A “Safe Harbor” 401(k) Plan is a type of 401(k) plan that is designed to automatically pass the otherwise applicable nondiscrimination (i.e. ADP/ACP) and top-heavy tests. To qualify as a “Safe Harbor” plan, a 401(k) plan must satisfy certain requirements including (but not limited to) the following three primary requirements:
Minimum contributions -with no allocation requirements and--with only limited exceptions--are based on a 12-month plan year;
Full (100%) and immediate vesting; and
Specific required notices to all eligible employees.
There are three types of safe harbor (“SH”) employer contributions:
Basic Matching: 100% of the first 3% of compensation deferred plus 50% of the next 2% of compensation deferred.
Enhanced Matching: More generous than Basic Matching formula but the rate of match may not increase as deferral percentages increase and deferrals in excess of 6% of compensation are not matched.
Nonelective (“NEC”): Guaranteed or contingent (i.e. “maybe”) formula of at least 3% of compensation regardless of whether eligible employees make 401(k) deferrals.
The SH notices requirement for eligible employees pertains to both timing and content as follows:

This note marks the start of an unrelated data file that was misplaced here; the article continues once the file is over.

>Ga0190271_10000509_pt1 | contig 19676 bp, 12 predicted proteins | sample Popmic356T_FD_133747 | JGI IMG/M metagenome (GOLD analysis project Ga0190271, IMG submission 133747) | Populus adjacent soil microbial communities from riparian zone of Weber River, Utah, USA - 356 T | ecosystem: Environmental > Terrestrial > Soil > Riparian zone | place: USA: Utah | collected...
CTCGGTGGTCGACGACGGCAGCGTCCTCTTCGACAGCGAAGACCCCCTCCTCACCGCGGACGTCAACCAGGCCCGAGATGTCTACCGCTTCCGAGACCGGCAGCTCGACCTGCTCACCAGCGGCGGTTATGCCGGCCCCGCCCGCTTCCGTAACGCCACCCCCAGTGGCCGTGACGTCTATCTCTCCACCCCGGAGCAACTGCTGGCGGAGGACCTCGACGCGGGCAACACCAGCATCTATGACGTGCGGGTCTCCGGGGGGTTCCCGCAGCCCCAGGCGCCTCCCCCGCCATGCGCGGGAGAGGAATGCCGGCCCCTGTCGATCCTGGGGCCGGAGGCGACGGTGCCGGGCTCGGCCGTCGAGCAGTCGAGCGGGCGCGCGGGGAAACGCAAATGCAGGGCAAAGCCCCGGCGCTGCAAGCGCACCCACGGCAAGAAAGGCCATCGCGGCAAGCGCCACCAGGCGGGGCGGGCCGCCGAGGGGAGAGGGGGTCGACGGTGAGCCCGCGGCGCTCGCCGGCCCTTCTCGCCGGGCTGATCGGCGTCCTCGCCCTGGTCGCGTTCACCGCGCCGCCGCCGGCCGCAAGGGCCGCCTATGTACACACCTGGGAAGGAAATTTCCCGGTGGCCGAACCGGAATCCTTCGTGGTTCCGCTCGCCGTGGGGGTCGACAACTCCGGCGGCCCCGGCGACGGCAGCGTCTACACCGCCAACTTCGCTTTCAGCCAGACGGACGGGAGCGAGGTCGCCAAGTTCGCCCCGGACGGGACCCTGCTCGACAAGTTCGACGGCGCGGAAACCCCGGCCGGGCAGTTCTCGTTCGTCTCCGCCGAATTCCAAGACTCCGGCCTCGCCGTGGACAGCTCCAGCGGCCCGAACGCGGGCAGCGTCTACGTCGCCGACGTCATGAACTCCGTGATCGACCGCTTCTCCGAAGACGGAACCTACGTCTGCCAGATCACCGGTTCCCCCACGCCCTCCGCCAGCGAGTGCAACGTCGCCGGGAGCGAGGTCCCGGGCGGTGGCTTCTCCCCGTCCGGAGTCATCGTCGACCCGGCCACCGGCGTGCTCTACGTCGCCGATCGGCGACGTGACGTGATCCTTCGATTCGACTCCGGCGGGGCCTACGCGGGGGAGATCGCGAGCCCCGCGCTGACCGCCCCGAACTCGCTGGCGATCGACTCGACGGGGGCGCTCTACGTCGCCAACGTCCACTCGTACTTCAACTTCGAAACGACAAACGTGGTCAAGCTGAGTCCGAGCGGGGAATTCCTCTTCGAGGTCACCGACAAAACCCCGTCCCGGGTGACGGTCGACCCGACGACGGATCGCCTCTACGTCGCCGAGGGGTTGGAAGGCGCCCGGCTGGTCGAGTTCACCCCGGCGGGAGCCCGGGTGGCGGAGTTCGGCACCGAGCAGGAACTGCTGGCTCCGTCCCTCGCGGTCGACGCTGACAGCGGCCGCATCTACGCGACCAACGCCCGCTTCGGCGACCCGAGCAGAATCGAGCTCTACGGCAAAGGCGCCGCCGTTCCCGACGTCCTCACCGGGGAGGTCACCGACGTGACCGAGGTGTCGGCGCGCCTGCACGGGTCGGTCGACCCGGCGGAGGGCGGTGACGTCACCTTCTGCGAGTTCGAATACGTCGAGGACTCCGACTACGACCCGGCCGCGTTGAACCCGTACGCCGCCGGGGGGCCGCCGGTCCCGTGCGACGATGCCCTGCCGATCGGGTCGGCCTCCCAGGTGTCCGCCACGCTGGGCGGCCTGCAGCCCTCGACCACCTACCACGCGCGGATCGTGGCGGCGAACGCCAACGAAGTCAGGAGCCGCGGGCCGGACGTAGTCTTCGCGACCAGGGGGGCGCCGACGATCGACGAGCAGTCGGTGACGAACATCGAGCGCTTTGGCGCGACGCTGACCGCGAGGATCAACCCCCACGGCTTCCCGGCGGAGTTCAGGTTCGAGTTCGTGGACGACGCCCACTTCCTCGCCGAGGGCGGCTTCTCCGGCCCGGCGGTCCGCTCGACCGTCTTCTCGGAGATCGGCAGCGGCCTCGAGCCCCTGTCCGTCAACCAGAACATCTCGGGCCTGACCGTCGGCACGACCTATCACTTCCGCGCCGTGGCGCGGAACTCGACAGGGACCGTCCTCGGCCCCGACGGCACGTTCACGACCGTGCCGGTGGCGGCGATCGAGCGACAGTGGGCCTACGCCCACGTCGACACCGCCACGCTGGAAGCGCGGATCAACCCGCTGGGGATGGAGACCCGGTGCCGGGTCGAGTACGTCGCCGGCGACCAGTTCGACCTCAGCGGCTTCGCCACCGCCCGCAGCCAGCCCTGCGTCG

Timing: Generally, must be provided within a reasonable time (not less than 30 days or more than 90 days) before initial entry dates and the beginning of each plan year.
Content: Must be written to be understood by average employees and must be sufficiently accurate and comprehensive to inform eligible employees of their rights and obligations under the SH plan.
In consultation with their 401(k) plans’ service providers and/or ERISA counsel, plan sponsors should consider if adopting SH design features would be a good fit for them. Every plan sponsors’ philosophies, goals, demographics and financial situations are unique and must be examined before committing to the requirements applicable to SH 401(k) plans.
Please feel free to contact our Firm if you would like to discuss any of the foregoing information in greater detail. We would welcome the opportunity to consult with you.
© Boutwell Fay LLP 2018, All Rights Reserved.This handout is for information purposes only, and may constitute attorney advertising. It should not be construed as legal advice and does not create an attorney-client relationship. If you have questions or would like our advice with respect to any of this information, please contact us.The information contained in this article is effective as of June 29, 2018.